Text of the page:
Fall Out Boy: Behind the Hits
by Evan Lucy | February 13, 2013
Fall Out Boy fans received quite the pleasant surprise last week when the band announced its reunion after a three-plus-year hiatus. Armed with a new album (Save Rock & Roll, due in May), they look poised to hit the ground running and recapture their pop-punk crown.
Fall Out Boy emerged in 2001, with members culled from the close-knit Chicago punk and hardcore scenes. (Previously, bassist Pete Wentz played in Arma Angelus, a hardcore band that also included Rise Against singer Tim McIlrath.) The group caught the tail end of the nü-pop-punk revival, begat by blink-182's worldwide success in the late '90s and early 'aughts. Their 2003 debut full-length, Take This to Your Grave, gave the quartet major traction in the emo/pop-punk scene (including a coveted side stage slot on a blink-182 mini-tour), but it wasn't until 2005's double-platinum From Under the Cork Tree that the group broke big, morphing into a household name and scoring a 2006 Grammy nomination for Best New Artist.
Thanks to hit singles "Sugar, We're Goin Down" and "Dance, Dance," Wentz and singer Patrick Stump became the Warped Tour generation's new dynamic duo. Stump's reverence for R&B and soul gave the group a powerful weapon many of their counterparts lacked: an unmistakable voice that refused to be lost in a sea of sound-alikes. Meanwhile, Wentz, with a knack for one-liners and a dramatist's flair, was the wordsmith and at times de facto frontman, attracting plenty of paparazzi and back-page mentions. Wentz's lyrics were largely introspective and insular, often dealing with the trials and tribulations of fame and life in the spotlight; the bassist also moonlighted as label boss of Decaydance Records, his Fueled by Ramen imprint that launched the careers of Panic! At the Disco, Gym Class Heroes and Cobra Starship.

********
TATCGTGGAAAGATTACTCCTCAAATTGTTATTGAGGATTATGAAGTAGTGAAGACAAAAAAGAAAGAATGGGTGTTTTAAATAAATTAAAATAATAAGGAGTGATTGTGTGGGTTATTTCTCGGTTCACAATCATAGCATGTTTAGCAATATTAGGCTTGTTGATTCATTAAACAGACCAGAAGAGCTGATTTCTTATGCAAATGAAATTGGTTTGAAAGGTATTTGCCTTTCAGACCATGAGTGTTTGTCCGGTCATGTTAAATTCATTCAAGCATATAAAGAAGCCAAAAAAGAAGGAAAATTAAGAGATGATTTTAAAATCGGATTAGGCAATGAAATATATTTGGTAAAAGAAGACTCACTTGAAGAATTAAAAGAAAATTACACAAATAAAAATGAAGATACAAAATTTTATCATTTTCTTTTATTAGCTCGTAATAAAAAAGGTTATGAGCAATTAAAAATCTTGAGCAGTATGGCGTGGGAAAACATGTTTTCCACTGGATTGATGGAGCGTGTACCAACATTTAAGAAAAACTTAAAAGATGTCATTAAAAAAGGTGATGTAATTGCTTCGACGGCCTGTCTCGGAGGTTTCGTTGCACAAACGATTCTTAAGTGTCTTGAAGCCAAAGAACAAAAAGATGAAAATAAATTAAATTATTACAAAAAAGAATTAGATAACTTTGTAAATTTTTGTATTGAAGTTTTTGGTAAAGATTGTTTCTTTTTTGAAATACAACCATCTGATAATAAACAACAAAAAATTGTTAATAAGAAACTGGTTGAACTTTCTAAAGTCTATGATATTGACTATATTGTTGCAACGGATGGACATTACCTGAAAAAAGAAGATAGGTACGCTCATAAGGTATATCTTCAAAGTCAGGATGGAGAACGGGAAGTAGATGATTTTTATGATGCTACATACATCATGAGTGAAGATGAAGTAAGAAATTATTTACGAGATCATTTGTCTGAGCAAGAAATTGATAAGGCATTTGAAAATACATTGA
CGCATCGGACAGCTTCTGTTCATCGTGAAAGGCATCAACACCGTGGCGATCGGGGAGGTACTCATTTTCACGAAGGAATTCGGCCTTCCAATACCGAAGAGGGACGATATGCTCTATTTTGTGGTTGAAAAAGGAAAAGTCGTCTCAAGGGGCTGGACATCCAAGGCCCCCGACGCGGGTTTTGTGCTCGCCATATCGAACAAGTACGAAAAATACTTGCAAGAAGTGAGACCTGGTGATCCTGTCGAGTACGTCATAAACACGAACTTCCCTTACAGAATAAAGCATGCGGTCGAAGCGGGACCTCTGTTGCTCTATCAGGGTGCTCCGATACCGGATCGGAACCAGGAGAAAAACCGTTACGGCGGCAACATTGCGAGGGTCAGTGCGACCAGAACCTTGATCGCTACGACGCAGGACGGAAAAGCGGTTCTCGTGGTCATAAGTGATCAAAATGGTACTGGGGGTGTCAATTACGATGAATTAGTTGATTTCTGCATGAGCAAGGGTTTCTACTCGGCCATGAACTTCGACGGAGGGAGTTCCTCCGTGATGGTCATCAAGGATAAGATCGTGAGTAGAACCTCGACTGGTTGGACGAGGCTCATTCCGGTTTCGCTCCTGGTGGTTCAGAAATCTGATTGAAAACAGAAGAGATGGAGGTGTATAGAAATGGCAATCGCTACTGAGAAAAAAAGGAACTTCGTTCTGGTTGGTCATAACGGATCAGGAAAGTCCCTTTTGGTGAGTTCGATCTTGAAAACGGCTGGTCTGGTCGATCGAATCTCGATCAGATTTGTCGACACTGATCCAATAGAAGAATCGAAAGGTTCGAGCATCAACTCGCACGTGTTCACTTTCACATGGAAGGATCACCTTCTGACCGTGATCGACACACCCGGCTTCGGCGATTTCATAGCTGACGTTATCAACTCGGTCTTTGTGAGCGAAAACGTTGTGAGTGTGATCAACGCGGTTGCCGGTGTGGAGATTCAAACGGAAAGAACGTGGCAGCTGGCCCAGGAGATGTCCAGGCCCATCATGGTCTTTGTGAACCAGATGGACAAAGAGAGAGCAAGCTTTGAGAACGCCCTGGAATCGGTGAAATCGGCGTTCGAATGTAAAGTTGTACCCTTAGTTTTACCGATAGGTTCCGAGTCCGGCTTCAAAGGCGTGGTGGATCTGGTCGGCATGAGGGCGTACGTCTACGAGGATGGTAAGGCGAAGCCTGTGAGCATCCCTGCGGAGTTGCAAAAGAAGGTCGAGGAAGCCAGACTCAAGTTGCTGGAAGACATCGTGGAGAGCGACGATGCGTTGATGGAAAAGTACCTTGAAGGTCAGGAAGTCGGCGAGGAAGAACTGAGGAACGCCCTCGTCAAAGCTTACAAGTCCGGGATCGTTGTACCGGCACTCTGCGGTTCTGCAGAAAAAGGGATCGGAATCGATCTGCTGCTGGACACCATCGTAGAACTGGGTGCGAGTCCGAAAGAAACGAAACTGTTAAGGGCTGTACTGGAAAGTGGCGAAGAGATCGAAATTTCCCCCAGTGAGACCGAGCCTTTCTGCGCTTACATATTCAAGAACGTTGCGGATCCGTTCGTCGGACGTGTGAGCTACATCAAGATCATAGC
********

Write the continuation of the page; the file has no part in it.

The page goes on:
But the band eventually grew tired of being constrained by the pop-punk tag, and later albums found them dabbling in everything from bits of blues and jazz to glam rock and piano ballads. After supporting blink-182's comeback tour in 2009, the group (undoubtedly worn down by the rigors of success) took a hiatus to decompress and focus on their own separate projects. In the interim, guitarist Joe Trohman and drummer Andy Hurley joined The Damned Things, a hard-rock supergroup featuring Anthrax's Scott Ian; Wentz continued running his Clandestine Industries clothing line and started reggae-pop act Black Cards; and Stump launched a solo career, issuing his debut album, Soul Punk, in 2011.
While we await the band's next move and more new music, here's an insider's guide to some of Fall Out Boy's best non-singles, presented in chronological order. Enjoy.